Press Statement | 26 June, 2017
Bailout Pleas by both Adani and Tata Projects in Mundra
symptom of larger menace;
Government should not acquire liabilities, to waste public money;
Both corporations should be held accountable for the colossal social and environmental impacts.
Mundra, Gujarat: We are not surprised that both Adani and Tata power projects have reached a point where they are looking to rescue their power projects in Mundra. While Adani Power has written to the Government run Gujarat Urja Vikas Nigam (GUVNL) to bail out its Mundra power plant, Tata Power has written to the Centre proposing to sell 51 per cent equity of the ailing asset for a nominal fee of ₹1.
Machimar Adhikar Sangharsh Sangathan (MASS) from the very inception of these projects been stating that they are neither socially and environmentally viable but also makes no economic sense. The projects have, since its inception have been loss generating ones, due to poor planning, unrealistic projection and flouting of rules. In April this year, the Supreme Court declined their plea for tariff revision.
If the colossal social and environmental of these projects, and particularly the impacts on the livelihood loss was properly calculated, the project could have never been viable. That was deliberately not counted and the thousands of fishworkers along the coastline of this project who lost their fishing grounds leaving them in a without any livelihood options were never compensated adequately to try to make these projects economically viable. This has been the contention of MASS ever since the onset of the project to which no heed was paid either by the government or the funders of the project.
MASS raised the issues of violation of Adani project at different forums, including Gujarat High Court and Ministry of Environment and Forests. The findings and recommendations of Sunita Narain Committee (2013) were never acted upon. Had the findings got the required attention, damages could have lessened years back.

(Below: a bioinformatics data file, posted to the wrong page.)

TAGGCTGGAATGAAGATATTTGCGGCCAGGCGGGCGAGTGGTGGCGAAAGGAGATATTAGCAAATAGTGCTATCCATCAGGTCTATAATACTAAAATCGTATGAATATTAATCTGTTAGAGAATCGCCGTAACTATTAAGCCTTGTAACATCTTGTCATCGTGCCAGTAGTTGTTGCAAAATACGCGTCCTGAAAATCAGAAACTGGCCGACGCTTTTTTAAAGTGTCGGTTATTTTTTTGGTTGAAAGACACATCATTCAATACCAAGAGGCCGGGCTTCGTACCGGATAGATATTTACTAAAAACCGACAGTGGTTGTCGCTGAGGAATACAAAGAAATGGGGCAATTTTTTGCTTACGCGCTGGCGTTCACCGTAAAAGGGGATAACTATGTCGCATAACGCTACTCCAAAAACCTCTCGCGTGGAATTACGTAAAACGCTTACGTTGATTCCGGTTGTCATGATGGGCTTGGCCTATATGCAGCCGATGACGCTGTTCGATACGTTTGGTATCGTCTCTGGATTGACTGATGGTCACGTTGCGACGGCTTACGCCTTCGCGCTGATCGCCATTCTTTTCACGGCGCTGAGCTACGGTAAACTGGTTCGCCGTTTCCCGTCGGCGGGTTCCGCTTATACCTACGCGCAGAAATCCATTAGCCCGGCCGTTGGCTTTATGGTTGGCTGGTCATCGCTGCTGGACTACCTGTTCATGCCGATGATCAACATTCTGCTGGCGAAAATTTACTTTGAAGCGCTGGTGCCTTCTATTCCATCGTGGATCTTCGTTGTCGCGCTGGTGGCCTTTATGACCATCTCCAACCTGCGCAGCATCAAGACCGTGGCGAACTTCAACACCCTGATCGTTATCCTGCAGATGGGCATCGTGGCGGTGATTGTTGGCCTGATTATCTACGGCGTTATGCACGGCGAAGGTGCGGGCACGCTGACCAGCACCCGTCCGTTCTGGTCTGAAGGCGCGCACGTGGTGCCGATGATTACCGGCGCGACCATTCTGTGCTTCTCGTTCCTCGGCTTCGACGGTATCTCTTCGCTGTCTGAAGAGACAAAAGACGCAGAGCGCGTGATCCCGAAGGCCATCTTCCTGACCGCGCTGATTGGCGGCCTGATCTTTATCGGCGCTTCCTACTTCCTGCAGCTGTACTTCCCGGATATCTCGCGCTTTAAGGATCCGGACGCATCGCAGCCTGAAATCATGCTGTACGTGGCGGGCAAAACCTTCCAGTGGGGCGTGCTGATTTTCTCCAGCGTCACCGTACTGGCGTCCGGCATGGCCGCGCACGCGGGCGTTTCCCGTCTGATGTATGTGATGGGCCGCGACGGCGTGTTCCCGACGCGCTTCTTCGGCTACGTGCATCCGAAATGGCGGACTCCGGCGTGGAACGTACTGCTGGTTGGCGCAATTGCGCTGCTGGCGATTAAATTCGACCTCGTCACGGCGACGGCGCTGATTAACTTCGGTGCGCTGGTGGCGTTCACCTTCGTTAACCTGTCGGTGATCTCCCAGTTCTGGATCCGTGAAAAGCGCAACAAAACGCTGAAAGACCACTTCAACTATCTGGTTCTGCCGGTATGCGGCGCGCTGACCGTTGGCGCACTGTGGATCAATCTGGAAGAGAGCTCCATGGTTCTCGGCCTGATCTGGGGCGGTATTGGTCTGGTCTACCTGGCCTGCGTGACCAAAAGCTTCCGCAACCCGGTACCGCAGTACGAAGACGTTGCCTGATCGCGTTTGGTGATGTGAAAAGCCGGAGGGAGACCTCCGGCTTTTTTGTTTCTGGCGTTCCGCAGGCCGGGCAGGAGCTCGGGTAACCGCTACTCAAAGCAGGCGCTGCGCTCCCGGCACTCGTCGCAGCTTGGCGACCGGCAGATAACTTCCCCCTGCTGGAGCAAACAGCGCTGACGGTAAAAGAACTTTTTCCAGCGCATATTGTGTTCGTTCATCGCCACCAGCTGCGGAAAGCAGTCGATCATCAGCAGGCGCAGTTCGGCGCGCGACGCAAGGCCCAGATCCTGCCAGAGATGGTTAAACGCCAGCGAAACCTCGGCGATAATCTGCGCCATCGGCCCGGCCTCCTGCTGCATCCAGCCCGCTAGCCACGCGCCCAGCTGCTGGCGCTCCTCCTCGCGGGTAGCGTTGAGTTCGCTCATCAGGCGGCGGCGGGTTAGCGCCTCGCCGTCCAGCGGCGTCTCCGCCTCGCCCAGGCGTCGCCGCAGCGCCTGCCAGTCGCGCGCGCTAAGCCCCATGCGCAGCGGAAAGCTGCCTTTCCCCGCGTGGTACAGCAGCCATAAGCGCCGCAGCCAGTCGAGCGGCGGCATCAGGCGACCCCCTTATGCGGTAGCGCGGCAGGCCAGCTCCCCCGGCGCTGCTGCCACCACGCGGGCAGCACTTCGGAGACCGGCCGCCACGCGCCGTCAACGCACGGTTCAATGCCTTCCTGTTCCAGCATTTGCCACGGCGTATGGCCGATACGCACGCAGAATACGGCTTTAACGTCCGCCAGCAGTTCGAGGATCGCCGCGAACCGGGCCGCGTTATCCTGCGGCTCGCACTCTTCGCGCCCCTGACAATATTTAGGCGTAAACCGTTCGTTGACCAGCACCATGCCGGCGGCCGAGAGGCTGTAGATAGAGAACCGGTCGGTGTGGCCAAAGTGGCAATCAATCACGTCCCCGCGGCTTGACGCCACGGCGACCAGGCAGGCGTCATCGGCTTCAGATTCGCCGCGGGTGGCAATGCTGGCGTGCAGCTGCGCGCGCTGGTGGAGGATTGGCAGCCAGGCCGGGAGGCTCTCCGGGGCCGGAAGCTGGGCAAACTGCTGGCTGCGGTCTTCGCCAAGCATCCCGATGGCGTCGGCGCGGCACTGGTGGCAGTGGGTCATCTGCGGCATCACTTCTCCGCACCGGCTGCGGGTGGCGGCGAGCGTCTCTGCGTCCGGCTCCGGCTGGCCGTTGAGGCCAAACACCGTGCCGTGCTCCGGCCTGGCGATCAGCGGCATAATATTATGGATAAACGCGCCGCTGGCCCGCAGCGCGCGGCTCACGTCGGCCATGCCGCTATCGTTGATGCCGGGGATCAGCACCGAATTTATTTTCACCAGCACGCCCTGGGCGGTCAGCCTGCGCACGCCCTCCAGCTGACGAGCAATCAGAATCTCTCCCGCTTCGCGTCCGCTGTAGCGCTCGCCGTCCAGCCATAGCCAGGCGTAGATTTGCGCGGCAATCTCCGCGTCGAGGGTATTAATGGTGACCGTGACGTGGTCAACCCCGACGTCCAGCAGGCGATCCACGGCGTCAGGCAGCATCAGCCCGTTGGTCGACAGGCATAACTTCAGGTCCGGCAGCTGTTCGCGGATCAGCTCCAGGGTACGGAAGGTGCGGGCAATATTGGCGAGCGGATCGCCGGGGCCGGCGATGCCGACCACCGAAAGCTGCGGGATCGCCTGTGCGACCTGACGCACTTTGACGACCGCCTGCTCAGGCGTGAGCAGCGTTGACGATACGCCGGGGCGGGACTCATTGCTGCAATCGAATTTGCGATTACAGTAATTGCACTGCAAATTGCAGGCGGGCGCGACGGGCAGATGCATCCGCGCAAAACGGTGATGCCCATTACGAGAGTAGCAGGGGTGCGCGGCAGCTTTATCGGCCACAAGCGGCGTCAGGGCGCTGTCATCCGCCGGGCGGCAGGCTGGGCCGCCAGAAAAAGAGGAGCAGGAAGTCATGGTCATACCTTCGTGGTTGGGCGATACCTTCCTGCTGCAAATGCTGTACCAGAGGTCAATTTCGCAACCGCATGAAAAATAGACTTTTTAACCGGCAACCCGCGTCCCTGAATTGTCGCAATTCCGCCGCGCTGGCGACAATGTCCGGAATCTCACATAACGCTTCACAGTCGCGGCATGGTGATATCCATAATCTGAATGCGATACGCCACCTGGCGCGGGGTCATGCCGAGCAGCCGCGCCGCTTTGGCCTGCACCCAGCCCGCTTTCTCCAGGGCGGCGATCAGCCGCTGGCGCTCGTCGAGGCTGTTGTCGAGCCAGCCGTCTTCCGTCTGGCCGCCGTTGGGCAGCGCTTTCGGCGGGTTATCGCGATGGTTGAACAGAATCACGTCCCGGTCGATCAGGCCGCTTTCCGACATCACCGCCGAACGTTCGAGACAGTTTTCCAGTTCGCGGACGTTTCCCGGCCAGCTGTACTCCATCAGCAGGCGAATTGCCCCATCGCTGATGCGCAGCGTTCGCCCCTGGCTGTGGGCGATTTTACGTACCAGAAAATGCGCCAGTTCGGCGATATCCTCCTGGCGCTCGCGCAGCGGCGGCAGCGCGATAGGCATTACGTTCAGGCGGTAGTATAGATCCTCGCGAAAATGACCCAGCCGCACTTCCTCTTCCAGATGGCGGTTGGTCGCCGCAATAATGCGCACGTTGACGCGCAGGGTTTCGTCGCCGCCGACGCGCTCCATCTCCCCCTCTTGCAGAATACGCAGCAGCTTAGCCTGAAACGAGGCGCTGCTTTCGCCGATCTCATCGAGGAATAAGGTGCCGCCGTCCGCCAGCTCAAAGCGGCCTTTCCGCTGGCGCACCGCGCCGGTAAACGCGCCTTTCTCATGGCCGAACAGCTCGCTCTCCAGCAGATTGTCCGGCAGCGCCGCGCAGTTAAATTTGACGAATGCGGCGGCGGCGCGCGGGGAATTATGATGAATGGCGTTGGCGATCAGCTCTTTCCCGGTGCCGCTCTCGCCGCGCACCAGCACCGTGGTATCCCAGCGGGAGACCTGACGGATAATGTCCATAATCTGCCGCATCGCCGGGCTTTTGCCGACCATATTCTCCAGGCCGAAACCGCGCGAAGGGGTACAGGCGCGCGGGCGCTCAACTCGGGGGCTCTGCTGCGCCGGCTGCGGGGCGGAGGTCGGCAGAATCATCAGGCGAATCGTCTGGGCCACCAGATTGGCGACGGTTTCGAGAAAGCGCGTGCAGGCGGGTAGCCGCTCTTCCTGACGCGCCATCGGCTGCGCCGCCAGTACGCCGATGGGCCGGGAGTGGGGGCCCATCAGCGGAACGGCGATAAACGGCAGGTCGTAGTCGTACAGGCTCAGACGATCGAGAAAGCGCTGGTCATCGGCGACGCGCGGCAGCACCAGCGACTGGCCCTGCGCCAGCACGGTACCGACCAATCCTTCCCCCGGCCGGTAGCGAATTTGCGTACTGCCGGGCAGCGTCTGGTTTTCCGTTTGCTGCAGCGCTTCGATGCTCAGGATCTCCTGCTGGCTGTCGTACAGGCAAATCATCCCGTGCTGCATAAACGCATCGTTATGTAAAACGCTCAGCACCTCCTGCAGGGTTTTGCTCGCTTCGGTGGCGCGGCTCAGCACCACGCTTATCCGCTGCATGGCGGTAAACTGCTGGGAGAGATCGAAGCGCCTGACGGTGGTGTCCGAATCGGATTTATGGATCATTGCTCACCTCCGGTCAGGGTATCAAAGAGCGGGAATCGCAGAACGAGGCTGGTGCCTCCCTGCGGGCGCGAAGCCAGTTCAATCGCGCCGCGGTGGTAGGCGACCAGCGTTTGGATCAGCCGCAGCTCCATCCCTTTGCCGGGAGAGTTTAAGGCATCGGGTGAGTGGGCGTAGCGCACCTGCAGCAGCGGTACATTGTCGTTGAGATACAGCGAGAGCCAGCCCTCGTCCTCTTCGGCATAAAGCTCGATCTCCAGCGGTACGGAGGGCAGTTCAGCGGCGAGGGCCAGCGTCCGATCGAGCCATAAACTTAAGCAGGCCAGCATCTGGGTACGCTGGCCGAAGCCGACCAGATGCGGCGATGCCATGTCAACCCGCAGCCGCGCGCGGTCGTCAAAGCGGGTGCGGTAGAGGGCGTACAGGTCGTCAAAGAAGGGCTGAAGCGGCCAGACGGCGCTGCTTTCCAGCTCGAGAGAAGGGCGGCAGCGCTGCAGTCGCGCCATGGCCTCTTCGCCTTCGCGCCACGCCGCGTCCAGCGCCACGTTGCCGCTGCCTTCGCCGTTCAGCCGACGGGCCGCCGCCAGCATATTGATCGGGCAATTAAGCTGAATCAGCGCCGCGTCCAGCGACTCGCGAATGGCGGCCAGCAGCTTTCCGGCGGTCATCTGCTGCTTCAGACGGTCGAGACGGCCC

This also raises serious concerns on the nature of development projects funded by International Financial Institutions and the also raises serious concerns regarding the process of accessing these projects before funding them. Tata Mundra UMPP has been partly funded by the International Finance Corporation (IFC) and Asian Development Bank (ADB). Both these institutions provide funding for development projects after due diligence and inspite of that made a choice to fund a project which did not make any economic sense apart from being in violation of the environmental and social safeguards of both these institutions.
Both ADB and IFC grievance redressal bodies; CRP and CAO respectively received complaints filed by MASS. The audit report of the CAO confirmed the loss of livelihood caused to thousands of fishworkers and said that IFC failed in its risk assessment of the fishing community. The CRP report also confirmed the same.
What also concerns us is the fact that appeal has been made to the governments to bailout these loss making projects. Bailing out both Adani and Tata Power would be spending more public money to bailout corporates specially at a time when Public Sector Banks are saddled with non-performing assets or bad loans to the tune of a staggering Rs 6 lakh crore (Bad loans rose by over Rs 1 lakh crore in the first nine months of last fiscal to Rs 6.07 lakh crore by December 31, 2016).
Rather than the government bailing out these projects, they should be made accountable for the loss that their projects caused. The erring corporations and the government officials who helped these corporations to hide their violations all these time should be brought to book.
What one is witnessing in Adani and Tata projects is only opening of floodgates for projects that were planned and promoted on ill-conceived policies of the government, promotion of coal based projects as the only way out for meeting India’s energy needs and the failure to put checks and balances to ensure strict compliance of laws and protection of humans and environment. Governments at the Centre and states should review such projects which are at the verge of collapse and should put systems in place to make sure that they do not end up as liabilities to the government, and eating up public money.
Machimar Adhikar Sangharsh Sangathan